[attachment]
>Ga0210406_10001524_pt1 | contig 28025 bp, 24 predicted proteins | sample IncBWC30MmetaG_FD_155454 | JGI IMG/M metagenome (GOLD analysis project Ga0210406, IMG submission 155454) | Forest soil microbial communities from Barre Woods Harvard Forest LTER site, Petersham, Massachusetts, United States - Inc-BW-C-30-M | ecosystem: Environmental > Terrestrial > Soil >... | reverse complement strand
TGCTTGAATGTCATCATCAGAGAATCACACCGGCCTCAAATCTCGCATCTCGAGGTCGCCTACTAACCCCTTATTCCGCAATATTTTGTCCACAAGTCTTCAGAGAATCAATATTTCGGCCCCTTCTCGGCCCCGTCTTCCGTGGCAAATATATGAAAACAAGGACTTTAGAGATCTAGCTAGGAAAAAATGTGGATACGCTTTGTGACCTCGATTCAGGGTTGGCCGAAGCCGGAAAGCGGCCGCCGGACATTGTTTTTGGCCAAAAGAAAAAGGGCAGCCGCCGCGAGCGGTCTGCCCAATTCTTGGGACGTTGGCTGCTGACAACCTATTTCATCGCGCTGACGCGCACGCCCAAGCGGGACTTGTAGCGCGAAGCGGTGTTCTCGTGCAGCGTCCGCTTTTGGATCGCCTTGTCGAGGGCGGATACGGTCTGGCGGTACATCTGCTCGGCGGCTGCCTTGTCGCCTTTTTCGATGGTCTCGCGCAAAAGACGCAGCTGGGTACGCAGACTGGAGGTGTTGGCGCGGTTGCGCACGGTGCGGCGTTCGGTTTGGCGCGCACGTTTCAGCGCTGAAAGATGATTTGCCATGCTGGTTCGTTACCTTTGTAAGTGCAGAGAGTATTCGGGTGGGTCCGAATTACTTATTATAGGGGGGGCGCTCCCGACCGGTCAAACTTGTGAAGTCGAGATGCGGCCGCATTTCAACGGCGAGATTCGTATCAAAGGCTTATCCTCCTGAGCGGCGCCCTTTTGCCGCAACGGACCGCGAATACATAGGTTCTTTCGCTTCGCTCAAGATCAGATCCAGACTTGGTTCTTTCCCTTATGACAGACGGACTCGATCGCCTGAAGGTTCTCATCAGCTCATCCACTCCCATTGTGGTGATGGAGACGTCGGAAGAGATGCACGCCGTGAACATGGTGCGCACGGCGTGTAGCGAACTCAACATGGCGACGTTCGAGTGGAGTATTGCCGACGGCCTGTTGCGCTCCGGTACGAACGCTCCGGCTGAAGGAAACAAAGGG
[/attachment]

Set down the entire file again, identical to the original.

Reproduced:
>Ga0210406_10001524_pt1 | contig 28025 bp, 24 predicted proteins | sample IncBWC30MmetaG_FD_155454 | JGI IMG/M metagenome (GOLD analysis project Ga0210406, IMG submission 155454) | Forest soil microbial communities from Barre Woods Harvard Forest LTER site, Petersham, Massachusetts, United States - Inc-BW-C-30-M | ecosystem: Environmental > Terrestrial > Soil >... | reverse complement strand
TGCTTGAATGTCATCATCAGAGAATCACACCGGCCTCAAATCTCGCATCTCGAGGTCGCCTACTAACCCCTTATTCCGCAATATTTTGTCCACAAGTCTTCAGAGAATCAATATTTCGGCCCCTTCTCGGCCCCGTCTTCCGTGGCAAATATATGAAAACAAGGACTTTAGAGATCTAGCTAGGAAAAAATGTGGATACGCTTTGTGACCTCGATTCAGGGTTGGCCGAAGCCGGAAAGCGGCCGCCGGACATTGTTTTTGGCCAAAAGAAAAAGGGCAGCCGCCGCGAGCGGTCTGCCCAATTCTTGGGACGTTGGCTGCTGACAACCTATTTCATCGCGCTGACGCGCACGCCCAAGCGGGACTTGTAGCGCGAAGCGGTGTTCTCGTGCAGCGTCCGCTTTTGGATCGCCTTGTCGAGGGCGGATACGGTCTGGCGGTACATCTGCTCGGCGGCTGCCTTGTCGCCTTTTTCGATGGTCTCGCGCAAAAGACGCAGCTGGGTACGCAGACTGGAGGTGTTGGCGCGGTTGCGCACGGTGCGGCGTTCGGTTTGGCGCGCACGTTTCAGCGCTGAAAGATGATTTGCCATGCTGGTTCGTTACCTTTGTAAGTGCAGAGAGTATTCGGGTGGGTCCGAATTACTTATTATAGGGGGGGCGCTCCCGACCGGTCAAACTTGTGAAGTCGAGATGCGGCCGCATTTCAACGGCGAGATTCGTATCAAAGGCTTATCCTCCTGAGCGGCGCCCTTTTGCCGCAACGGACCGCGAATACATAGGTTCTTTCGCTTCGCTCAAGATCAGATCCAGACTTGGTTCTTTCCCTTATGACAGACGGACTCGATCGCCTGAAGGTTCTCATCAGCTCATCCACTCCCATTGTGGTGATGGAGACGTCGGAAGAGATGCACGCCGTGAACATGGTGCGCACGGCGTGTAGCGAACTCAACATGGCGACGTTCGAGTGGAGTATTGCCGACGGCCTGTTGCGCTCCGGTACGAACGCTCCGGCTGAAGGAAACAAAGGG